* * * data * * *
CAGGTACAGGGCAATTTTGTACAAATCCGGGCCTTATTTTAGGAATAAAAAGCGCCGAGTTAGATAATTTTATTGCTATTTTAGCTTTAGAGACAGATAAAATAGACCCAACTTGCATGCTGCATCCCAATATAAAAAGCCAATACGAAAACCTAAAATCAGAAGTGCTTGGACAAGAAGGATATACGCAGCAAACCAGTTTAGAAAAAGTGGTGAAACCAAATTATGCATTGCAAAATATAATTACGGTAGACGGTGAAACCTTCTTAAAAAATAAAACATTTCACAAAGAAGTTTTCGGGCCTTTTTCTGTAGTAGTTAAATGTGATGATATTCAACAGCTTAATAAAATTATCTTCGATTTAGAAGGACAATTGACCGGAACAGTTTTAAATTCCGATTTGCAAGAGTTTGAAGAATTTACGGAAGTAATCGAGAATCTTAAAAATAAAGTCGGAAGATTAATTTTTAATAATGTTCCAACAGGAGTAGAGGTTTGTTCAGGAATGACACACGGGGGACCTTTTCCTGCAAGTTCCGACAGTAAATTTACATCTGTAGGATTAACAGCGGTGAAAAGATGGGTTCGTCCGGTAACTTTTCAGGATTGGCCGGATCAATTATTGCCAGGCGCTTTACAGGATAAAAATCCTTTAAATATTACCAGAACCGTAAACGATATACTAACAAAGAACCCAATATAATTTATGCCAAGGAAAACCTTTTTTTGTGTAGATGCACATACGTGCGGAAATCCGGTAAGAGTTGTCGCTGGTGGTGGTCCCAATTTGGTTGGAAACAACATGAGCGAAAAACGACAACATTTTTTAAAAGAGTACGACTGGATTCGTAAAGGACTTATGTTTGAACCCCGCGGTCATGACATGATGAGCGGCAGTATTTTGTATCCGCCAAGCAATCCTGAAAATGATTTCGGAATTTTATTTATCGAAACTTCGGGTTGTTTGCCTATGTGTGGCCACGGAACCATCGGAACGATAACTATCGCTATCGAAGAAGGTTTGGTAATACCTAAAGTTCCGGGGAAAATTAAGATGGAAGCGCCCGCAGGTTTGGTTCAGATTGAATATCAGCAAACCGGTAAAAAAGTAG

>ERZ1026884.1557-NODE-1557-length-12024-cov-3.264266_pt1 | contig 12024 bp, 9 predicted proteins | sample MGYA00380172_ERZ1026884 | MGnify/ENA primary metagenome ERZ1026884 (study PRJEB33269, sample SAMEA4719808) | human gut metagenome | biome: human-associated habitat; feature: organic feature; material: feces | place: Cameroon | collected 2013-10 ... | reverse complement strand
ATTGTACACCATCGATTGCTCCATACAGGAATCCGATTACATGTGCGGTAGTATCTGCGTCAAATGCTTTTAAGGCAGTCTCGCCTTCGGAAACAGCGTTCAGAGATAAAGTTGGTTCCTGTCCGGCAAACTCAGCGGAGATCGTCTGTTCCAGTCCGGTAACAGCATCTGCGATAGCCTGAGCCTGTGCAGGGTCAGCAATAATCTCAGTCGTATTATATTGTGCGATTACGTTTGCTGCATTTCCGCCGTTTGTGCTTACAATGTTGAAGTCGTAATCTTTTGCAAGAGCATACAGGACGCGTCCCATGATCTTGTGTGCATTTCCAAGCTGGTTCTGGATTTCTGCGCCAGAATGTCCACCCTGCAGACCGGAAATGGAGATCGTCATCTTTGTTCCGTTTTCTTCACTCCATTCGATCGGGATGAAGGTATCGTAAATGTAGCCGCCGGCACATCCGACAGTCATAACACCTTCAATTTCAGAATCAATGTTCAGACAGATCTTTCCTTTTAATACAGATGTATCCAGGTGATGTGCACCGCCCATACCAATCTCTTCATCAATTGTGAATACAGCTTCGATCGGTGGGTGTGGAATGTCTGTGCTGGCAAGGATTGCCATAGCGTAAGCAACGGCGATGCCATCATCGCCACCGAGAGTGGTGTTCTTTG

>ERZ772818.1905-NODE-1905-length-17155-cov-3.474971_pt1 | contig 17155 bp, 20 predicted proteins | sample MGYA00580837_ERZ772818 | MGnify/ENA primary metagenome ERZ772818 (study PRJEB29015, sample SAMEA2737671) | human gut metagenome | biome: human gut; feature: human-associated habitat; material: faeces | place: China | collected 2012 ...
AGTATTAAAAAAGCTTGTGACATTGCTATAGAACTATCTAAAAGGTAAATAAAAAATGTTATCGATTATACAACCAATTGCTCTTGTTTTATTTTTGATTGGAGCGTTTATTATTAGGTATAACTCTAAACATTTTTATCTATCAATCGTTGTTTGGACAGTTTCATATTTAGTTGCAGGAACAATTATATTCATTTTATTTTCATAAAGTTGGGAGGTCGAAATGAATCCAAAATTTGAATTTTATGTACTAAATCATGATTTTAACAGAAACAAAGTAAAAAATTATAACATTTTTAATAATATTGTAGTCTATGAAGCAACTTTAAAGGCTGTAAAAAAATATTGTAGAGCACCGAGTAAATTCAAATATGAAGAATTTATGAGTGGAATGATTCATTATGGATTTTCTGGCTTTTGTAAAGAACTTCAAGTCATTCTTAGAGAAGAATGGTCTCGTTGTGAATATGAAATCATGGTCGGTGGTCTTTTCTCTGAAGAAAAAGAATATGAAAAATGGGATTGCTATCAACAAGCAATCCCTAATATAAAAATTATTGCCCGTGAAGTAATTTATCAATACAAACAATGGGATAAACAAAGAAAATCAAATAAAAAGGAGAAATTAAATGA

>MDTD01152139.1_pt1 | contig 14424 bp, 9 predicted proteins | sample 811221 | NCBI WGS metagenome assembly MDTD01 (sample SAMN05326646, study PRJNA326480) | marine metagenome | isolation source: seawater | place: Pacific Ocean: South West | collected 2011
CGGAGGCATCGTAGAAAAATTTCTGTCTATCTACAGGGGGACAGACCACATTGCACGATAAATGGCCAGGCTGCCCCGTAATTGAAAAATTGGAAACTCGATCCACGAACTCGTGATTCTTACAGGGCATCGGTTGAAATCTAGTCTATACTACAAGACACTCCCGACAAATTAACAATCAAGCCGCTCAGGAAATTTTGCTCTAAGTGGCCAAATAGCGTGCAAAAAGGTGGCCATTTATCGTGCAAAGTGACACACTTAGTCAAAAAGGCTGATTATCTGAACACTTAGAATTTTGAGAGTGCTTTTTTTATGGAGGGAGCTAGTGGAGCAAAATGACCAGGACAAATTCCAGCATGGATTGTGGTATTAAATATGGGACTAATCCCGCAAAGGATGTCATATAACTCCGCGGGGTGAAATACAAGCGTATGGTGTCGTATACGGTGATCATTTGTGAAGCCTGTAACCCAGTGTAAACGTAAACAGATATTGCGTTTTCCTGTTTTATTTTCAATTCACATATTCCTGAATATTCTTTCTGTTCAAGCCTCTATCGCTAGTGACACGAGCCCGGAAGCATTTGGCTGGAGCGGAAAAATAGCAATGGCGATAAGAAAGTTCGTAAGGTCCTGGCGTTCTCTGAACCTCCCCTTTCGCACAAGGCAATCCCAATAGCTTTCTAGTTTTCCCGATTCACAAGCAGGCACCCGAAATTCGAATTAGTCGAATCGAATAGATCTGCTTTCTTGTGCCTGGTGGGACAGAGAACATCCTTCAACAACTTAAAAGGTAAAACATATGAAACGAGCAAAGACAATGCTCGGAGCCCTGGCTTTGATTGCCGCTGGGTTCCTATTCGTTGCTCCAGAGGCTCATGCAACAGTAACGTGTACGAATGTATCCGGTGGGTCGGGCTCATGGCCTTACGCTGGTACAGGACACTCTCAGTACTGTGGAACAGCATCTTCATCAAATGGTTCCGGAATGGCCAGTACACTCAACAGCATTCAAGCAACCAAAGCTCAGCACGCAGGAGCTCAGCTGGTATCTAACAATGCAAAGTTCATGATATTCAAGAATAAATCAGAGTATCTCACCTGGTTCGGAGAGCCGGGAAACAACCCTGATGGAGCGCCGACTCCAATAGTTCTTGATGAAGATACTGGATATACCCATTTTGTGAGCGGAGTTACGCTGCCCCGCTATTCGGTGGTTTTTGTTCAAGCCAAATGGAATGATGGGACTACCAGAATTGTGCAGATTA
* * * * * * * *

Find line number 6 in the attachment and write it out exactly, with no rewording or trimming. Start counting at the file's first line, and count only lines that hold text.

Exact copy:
>MDTD01152139.1_pt1 | contig 14424 bp, 9 predicted proteins | sample 811221 | NCBI WGS metagenome assembly MDTD01 (sample SAMN05326646, study PRJNA326480) | marine metagenome | isolation source: seawater | place: Pacific Ocean: South West | collected 2011